Editorial Reviews for this title:
Significantly revised and enlarged, with almost 200 new images and work by 120 new photographers, this second edition presents a perspective on the history of American photography from the mid-1880s to the present. It emphasizes the relationship between individuals and aesthetic movements and the intellectual and cultural climate in which artists work. The book reproduces photographs drawn from the Hallmark Photographic Collection.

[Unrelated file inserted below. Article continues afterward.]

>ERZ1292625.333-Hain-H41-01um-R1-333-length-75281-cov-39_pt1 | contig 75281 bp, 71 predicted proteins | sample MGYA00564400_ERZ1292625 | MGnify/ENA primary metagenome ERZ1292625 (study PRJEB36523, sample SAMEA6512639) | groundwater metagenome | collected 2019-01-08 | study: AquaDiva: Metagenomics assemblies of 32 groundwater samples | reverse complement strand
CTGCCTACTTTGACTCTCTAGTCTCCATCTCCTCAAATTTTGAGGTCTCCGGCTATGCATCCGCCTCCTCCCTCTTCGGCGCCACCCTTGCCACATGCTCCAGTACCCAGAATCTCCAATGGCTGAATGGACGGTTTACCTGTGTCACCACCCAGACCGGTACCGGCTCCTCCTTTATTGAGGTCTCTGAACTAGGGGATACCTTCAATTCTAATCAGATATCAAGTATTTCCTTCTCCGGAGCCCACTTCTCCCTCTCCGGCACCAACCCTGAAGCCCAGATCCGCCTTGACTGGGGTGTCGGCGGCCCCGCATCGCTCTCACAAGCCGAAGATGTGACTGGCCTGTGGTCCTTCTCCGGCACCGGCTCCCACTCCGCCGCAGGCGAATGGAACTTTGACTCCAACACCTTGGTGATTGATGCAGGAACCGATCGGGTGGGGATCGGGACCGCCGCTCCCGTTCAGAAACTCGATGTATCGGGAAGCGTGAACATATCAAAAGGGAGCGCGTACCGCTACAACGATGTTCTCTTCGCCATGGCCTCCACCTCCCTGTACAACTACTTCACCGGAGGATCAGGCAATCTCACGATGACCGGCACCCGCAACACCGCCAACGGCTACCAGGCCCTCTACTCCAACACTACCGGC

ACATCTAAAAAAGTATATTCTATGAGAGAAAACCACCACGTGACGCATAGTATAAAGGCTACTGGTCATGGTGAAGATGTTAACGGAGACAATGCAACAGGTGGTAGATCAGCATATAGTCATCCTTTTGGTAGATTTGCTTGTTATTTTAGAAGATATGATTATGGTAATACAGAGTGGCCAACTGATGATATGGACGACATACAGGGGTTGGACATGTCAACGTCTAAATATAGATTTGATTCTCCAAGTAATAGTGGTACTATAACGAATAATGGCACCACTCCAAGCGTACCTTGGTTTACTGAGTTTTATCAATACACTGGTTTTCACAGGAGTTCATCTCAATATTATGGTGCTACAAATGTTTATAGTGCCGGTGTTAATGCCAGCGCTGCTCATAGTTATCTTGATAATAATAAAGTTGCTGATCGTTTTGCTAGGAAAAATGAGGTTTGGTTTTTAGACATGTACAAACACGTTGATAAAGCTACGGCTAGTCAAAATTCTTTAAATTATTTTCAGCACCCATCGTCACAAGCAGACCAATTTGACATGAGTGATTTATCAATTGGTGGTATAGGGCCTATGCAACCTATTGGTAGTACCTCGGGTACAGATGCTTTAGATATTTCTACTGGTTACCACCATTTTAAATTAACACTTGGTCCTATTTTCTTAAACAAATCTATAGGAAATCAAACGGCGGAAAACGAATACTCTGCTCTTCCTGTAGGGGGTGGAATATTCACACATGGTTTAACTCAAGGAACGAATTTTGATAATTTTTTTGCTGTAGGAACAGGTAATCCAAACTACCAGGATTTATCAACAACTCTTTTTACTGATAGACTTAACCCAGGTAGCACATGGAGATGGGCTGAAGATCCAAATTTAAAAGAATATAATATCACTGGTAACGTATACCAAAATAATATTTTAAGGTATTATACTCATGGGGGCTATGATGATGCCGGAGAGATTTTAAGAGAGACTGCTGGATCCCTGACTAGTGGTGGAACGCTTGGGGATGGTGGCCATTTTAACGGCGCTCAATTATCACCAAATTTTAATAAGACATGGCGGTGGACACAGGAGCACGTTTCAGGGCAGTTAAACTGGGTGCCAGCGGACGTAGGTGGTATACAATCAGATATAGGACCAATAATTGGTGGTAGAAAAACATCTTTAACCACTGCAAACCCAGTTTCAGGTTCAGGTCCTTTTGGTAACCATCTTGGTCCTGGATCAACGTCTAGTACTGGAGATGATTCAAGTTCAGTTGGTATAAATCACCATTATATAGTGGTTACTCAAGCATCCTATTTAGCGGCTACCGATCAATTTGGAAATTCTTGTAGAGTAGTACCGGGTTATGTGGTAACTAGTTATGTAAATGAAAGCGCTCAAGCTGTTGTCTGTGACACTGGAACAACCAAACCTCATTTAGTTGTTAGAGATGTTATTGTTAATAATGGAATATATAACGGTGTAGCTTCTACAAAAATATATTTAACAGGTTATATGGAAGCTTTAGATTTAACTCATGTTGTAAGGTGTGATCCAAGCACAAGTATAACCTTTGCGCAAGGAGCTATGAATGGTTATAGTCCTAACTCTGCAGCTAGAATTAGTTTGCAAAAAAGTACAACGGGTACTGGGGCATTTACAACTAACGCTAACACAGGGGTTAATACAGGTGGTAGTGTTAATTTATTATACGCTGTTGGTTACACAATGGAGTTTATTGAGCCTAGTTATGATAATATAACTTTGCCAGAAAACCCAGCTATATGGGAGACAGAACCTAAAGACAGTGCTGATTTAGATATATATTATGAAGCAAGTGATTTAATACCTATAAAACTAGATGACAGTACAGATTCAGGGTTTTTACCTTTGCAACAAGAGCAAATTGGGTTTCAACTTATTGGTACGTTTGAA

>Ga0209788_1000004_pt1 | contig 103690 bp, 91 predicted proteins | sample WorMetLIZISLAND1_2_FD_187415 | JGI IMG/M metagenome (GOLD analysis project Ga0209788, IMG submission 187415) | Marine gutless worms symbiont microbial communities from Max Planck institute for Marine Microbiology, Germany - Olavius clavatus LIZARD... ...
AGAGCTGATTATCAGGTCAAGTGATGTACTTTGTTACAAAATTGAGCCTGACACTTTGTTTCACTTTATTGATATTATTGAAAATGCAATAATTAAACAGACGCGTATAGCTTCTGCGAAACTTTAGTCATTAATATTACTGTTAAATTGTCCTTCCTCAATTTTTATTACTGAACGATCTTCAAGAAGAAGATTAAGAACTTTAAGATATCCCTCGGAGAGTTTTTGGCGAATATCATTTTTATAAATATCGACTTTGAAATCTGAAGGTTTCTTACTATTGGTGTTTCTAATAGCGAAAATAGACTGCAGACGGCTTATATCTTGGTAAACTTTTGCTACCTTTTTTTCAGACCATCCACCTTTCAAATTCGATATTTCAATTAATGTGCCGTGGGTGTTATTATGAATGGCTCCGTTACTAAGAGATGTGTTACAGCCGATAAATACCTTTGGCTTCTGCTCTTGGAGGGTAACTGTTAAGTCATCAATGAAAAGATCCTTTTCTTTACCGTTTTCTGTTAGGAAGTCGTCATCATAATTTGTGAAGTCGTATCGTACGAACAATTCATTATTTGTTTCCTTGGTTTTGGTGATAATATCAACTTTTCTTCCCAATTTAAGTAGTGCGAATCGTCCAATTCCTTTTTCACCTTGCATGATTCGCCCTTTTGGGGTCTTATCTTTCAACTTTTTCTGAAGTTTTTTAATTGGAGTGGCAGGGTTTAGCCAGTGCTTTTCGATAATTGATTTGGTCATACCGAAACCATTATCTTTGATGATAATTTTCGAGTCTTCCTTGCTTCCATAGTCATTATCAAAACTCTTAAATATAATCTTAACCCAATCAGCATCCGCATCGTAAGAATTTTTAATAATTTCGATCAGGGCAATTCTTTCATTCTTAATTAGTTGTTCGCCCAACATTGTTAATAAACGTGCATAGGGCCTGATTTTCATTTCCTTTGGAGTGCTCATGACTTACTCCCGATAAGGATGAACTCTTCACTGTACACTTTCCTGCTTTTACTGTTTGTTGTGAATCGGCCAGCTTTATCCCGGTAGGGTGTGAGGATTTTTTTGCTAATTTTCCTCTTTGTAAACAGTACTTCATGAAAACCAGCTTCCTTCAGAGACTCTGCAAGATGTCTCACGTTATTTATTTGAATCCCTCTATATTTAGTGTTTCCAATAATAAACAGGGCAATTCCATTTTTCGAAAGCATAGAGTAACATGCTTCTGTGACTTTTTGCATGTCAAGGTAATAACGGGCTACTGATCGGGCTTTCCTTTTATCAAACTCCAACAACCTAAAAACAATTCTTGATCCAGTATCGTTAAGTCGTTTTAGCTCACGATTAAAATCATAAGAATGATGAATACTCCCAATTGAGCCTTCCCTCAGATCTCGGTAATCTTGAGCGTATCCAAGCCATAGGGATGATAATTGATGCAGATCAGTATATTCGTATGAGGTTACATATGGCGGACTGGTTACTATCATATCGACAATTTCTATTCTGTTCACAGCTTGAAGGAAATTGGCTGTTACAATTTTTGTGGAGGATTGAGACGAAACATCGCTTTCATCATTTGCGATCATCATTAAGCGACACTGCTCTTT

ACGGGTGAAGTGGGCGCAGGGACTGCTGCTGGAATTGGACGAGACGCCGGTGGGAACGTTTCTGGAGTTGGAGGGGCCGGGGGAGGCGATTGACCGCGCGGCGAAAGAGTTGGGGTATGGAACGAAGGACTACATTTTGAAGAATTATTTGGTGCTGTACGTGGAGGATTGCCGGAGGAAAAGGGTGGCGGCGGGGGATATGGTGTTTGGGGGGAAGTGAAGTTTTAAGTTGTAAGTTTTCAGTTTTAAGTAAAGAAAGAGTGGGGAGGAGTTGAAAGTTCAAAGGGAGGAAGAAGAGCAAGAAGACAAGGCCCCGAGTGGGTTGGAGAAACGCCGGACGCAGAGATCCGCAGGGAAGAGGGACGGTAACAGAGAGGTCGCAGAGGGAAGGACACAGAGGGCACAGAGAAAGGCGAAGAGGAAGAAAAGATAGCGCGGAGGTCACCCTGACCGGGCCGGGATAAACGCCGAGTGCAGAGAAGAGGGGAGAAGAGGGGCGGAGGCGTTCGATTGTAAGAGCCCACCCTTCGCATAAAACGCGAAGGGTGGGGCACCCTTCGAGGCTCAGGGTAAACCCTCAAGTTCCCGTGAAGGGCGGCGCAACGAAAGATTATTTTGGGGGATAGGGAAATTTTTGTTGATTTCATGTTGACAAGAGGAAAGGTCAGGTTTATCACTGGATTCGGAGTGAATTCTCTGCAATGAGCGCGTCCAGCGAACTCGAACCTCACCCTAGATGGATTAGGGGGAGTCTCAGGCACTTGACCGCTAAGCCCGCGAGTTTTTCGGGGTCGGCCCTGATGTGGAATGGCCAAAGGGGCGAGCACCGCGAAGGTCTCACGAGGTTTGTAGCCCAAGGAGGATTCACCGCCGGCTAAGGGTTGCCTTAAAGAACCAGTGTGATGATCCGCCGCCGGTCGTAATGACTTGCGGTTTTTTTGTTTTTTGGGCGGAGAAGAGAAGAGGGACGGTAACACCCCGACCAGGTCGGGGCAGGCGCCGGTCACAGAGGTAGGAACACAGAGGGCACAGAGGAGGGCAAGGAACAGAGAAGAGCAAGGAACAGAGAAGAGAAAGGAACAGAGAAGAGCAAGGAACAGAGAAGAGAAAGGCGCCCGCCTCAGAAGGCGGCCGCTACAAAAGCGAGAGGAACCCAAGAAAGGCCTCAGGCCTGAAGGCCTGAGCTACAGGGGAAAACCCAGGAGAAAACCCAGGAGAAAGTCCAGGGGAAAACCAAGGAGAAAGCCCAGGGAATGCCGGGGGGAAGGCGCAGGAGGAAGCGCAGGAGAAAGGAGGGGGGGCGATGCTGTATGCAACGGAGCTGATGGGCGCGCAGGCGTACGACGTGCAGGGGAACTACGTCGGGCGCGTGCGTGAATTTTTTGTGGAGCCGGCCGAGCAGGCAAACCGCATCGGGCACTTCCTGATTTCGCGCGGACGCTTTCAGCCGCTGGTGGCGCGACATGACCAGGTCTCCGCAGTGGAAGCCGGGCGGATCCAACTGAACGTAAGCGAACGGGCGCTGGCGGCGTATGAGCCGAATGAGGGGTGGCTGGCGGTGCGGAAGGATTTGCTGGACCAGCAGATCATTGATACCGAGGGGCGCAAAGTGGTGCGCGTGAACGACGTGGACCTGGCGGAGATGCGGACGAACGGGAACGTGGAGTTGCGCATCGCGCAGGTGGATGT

In 1964 the Hallmark corporation established its photography collection--the first corporate collection of its kind--with the purchase of more than 100 prints by Harry Callahan. The company's acquisitive pace never slowed: they currently own about 4,000 prints. The scope of the work is dizzying--name a photographer, and you'll likely find an excellent example of his or her work here. Strand, Modotti, Hine, Arbus, Wegman, Mapplethorpe, and Mann are just a small number of the photographers who represent the breadth and depth of this group of images. The book itself is as colossal as its title would indicate. Keith Davis, the director of Hallmark's fine-art programs, has written a meaty if occasionally dry history of the medium to accompany and illuminate the nearly 500 photos. Most of the images, from Henry Cady's late-19th-century shots of his family to Irving Penn's Duke Ellington and Bruce Davidson's gang kids, are black and white. But Sandy Skoglund's surreal Fox Games and Larry Burrows's painful Reaching Out are skillfully reproduced to maintain their lush color saturation. Look for the collection at an exhibition that tours the Phillips Collection in Washington, D.C., the Seattle Art Museum, the Denver Art Museum, and other venues from 1999 to 2002. --Anna Baldwin
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